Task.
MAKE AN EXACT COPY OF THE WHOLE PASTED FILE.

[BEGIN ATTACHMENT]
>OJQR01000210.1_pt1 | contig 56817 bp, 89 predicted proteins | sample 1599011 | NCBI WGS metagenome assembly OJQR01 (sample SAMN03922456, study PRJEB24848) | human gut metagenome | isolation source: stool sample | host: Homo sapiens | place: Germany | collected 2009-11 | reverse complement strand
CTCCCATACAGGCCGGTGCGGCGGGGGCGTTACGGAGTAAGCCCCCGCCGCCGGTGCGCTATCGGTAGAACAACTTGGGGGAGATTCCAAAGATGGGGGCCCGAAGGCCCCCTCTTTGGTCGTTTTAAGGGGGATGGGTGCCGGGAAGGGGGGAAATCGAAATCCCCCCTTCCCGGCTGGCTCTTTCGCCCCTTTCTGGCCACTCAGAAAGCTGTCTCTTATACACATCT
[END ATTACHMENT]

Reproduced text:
>OJQR01000210.1_pt1 | contig 56817 bp, 89 predicted proteins | sample 1599011 | NCBI WGS metagenome assembly OJQR01 (sample SAMN03922456, study PRJEB24848) | human gut metagenome | isolation source: stool sample | host: Homo sapiens | place: Germany | collected 2009-11 | reverse complement strand
CTCCCATACAGGCCGGTGCGGCGGGGGCGTTACGGAGTAAGCCCCCGCCGCCGGTGCGCTATCGGTAGAACAACTTGGGGGAGATTCCAAAGATGGGGGCCCGAAGGCCCCCTCTTTGGTCGTTTTAAGGGGGATGGGTGCCGGGAAGGGGGGAAATCGAAATCCCCCCTTCCCGGCTGGCTCTTTCGCCCCTTTCTGGCCACTCAGAAAGCTGTCTCTTATACACATCT